Meet Sebastian Montoya, Juan Pablo's son aiming for F1
Max Verstappen, Mick Schumacher and soon Sebastian Montoya? The Colombian driver could be the next F1 driver's son to compete in the world championship.
Born and bred in Miami, 16-year-old Sebastian's father is Juan Pablo Montoya, a two-time Indy 500 and seven-time Grand Prix winner. He was introduced to racing at a very young age, although Formula 1 was not always his dream.
"To be honest, when I was little, I liked motocross, because my uncle would race in Colombian enduro, and he was part of KTM official", Sebastian Montoya told Motorsport.com. "I kind of liked that, and then when I was seven years old, I did my first karting race, and from then on, karting just took over. When you go to karting races, some people look at you as Montoya's son, and that's kind of a big deal."
Photo by: Prema Powerteam
Montoya Jr raced in many karting competitions. A stalwart of the Florida Winter Tour, he also took part in the WSK Super Master Series and the CIK-FIA Karting World Championship, which required a lot of traveling across the Atlantic and impacted his education.
"Last year wasn't too bad, because I was able to stay in Europe with the COVID", the Colombian added. "But especially in karting I would be flying a lot, and with school, dad switched me from our normal school to online school. For the races, it was a lot easier, because, in my last year of school, I missed like 100-something days of school! School is never an issue it's a lot of work but it's quite good."
Montoya eventually made his single-seater debut with powerhouse Prema Powerteam last year, with an Italian F4 campaign which yielded eleventh place in the standings, as well as selected races in ADAC F4; his 2021 program will be quite similar.
Photo by: Cody Schindel
"To be honest, I was quite happy at the end of the year", he said. "We could have done a bit better here and there. We always had the speed, it's just little mistakes here and there that I was making as a rookie. I think generally it was quite okay, and I think this year is gonna be a lot better."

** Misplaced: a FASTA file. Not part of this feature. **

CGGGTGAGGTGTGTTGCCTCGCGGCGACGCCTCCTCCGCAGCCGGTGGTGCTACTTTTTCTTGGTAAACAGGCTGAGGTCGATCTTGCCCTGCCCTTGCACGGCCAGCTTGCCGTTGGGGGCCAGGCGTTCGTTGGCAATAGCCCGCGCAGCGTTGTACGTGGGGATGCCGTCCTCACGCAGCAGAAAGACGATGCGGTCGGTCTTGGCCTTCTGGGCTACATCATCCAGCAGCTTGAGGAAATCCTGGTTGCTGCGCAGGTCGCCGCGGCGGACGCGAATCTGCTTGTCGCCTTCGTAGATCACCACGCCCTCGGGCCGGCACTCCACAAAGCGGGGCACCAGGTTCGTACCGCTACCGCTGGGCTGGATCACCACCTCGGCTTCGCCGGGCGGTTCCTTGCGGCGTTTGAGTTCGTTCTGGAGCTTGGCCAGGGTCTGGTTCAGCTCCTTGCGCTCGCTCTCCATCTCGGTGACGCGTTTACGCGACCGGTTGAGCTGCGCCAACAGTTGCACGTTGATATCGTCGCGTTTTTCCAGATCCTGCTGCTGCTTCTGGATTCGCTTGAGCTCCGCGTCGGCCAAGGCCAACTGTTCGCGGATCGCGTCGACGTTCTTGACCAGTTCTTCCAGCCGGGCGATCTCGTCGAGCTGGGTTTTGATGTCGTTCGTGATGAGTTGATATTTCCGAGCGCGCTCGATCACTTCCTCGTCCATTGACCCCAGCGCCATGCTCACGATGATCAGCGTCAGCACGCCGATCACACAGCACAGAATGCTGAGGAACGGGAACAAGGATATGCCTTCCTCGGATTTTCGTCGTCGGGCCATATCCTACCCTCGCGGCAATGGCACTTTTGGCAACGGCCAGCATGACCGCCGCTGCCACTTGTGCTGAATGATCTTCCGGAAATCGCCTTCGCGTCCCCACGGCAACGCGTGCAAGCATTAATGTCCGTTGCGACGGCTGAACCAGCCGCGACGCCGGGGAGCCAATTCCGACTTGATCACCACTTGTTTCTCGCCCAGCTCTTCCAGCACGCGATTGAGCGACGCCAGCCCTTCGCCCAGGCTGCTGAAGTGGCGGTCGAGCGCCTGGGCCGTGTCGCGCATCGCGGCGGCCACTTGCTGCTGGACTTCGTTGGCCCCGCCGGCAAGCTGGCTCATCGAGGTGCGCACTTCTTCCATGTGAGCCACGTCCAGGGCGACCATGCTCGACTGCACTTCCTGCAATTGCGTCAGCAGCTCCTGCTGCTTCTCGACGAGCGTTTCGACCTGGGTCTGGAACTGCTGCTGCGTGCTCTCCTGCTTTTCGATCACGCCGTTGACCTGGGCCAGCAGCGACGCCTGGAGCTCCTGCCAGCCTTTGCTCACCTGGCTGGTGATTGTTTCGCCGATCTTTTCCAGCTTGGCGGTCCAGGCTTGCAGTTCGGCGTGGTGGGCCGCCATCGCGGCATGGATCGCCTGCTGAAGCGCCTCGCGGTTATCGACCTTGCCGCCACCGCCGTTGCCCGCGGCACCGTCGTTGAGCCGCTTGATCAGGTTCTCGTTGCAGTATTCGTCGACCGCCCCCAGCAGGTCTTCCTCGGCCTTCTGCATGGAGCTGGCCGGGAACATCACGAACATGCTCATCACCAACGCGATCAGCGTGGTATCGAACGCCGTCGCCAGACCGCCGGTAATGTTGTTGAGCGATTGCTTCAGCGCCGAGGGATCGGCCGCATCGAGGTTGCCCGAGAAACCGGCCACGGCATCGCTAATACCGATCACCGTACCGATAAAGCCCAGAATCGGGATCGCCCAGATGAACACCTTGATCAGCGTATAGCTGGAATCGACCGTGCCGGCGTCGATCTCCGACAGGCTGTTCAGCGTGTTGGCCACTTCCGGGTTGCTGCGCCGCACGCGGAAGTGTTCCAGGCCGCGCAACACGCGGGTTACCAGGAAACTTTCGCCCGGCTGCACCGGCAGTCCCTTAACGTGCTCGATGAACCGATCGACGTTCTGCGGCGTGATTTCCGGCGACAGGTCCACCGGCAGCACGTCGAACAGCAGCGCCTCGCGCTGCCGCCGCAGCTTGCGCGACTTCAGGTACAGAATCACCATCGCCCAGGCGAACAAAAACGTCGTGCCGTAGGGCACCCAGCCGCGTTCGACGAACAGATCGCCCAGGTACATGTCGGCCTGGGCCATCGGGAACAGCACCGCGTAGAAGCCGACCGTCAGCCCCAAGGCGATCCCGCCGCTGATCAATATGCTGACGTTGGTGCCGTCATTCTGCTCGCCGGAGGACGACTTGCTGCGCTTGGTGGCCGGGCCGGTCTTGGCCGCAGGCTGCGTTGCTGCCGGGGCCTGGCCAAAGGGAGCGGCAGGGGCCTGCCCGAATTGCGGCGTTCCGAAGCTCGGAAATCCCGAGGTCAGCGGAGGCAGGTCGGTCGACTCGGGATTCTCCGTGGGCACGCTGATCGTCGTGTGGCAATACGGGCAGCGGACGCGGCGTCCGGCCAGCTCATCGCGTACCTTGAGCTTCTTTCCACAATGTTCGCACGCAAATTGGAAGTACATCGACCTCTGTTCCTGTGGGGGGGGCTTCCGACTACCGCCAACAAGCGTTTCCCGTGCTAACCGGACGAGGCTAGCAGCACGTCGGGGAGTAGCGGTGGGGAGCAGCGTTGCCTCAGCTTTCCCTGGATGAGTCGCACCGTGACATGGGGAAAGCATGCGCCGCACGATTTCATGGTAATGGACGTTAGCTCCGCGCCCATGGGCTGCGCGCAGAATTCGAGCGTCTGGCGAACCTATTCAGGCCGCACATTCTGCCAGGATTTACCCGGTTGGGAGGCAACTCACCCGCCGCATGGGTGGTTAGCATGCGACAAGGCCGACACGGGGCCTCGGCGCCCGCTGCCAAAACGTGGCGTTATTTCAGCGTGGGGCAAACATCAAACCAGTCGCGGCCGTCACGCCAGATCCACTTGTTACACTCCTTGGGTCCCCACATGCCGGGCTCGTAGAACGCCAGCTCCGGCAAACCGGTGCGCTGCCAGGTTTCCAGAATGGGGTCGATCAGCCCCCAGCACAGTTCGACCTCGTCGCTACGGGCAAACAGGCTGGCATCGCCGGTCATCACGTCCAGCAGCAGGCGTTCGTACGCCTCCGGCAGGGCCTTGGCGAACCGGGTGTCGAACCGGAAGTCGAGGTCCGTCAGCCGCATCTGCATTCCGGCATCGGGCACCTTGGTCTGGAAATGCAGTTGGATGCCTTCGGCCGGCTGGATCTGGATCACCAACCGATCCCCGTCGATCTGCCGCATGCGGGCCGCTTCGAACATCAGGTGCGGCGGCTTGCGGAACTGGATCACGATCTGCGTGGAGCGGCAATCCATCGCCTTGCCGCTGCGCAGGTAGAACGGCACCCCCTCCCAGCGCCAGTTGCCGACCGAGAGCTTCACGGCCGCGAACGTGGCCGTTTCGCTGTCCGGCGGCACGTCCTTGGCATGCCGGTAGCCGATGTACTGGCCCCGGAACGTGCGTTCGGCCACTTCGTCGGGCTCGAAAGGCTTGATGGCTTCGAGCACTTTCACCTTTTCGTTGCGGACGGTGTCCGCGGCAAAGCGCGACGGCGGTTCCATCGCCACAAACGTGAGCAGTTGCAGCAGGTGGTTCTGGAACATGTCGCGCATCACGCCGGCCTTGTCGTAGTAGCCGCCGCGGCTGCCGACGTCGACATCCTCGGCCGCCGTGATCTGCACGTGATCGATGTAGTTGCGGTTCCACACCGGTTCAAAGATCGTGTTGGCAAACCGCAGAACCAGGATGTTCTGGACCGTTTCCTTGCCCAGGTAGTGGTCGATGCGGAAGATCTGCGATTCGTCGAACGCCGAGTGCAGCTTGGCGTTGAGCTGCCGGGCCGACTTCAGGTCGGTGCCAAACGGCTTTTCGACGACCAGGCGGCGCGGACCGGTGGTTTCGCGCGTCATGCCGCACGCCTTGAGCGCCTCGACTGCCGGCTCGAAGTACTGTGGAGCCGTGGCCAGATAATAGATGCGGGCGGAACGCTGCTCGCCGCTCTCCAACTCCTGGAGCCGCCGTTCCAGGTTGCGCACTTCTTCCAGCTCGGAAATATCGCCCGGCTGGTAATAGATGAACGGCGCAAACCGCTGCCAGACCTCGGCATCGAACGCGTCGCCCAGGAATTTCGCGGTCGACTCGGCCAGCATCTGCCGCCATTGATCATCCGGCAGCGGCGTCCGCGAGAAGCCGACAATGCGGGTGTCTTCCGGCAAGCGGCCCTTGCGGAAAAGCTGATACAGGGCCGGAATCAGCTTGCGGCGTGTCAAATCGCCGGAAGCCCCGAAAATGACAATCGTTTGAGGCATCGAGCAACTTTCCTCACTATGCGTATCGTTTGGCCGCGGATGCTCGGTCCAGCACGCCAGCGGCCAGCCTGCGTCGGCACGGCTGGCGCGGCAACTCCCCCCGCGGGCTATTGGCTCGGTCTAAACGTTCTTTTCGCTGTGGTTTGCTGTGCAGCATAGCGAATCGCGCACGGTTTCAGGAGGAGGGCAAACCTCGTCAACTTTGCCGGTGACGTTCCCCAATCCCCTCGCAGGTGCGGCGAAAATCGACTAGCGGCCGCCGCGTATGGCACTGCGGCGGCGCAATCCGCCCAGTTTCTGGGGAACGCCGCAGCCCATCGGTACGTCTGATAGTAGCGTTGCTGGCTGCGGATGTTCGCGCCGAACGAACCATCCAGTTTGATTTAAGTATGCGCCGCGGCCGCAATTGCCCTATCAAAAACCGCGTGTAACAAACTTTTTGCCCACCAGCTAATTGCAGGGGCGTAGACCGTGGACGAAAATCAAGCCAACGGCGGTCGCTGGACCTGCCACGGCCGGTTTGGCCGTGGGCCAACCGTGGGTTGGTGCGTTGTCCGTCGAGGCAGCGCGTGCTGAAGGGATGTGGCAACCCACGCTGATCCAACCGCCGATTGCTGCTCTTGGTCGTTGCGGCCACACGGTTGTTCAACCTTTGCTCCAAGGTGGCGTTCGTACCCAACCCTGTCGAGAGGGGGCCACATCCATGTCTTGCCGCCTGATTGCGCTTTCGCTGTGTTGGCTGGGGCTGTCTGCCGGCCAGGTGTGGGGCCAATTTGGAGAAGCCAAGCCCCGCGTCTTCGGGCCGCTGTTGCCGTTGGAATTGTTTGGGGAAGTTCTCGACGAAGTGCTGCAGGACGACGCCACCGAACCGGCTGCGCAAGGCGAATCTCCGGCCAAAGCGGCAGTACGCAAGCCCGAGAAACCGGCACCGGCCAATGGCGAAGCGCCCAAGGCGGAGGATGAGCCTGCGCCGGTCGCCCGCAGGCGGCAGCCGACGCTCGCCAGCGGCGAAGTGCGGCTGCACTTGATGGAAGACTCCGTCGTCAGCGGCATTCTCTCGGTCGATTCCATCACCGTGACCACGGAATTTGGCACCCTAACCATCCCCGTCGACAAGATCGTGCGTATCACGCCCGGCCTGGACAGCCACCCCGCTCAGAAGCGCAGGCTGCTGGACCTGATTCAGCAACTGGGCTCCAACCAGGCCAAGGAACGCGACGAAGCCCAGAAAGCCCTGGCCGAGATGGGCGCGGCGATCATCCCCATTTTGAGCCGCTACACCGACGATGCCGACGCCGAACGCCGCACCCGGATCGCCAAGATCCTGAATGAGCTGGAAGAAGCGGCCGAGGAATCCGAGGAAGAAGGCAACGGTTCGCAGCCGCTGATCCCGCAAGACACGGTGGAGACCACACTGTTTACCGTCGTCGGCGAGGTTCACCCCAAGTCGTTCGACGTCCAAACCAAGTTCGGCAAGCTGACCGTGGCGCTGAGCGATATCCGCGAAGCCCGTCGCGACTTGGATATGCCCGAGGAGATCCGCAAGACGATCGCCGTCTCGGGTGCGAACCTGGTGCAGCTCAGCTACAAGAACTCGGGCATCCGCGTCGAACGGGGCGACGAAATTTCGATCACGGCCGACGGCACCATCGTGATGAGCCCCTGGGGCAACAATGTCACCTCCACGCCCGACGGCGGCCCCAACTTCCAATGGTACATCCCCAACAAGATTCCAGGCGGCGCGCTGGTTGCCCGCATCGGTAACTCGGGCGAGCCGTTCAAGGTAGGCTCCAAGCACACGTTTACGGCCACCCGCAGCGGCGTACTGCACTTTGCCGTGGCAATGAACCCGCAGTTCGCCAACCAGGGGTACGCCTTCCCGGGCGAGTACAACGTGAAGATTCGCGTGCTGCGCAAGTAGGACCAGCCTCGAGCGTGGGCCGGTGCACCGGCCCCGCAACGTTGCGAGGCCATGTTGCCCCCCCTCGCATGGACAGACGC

Although Montoya couldn't manage a single podium last year, his rookie teammates Gabriele Mini, Dino Beganovic, and Gabriel Bortoleto were more successful, claiming first, third and fifth respectively in the Italian F4 championship, but their collective lack of experience did not make things easy.
"It was quite hard at the beginning, because none of us had a single clue of what we were doing, so it was a bit, just, guessing…" Montoya smiled. "In pre-season testing, the worst lap we would do – the worst possible lap – would always be the quickest. Each time we'd try to go quicker, we would just go slower, and we didn't understand why. One lap that you would think like 'oh my god, this lap is terrible, I'm three seconds off, that would be the lap that you would be P1, and in a lap that you're starting to get, 'Wow, that was a mega lap', you would be three and a half seconds off.
Photo by: Sutton Images
"So it was a bit hard, and especially during the year. We were already competitive, for example [Gabriel] Bortoleto was strong in the wet, and [Gabriele] Mini was really consistent week in week out, so it was just learning from them and trying to improve."
Unsurprisingly, Montoya has a simple goal for this season: the title. "Everything that we missed out [on] last year, I think that's what we're going to achieve! Everything I didn't do last year, I'll do this year instead! Last year, we had the pace. I think in 21 races in the Italian championship, and six in the German one, I had a fastest lap [in both]. That was not too bad. The speed was always there, it's just I was struggling always a little bit in qualifying, and [had a] lack of rookie experience, but I think it's going to be a lot better this year. We made a bunch of steps forward during pre-season testing.
"What we're going for is a title, but also learn to be consistent. Yeah, basically the title. You race just to win. If you don't race to win a championship or races, then you're not doing the right sport."
Photo by: Cody Schindel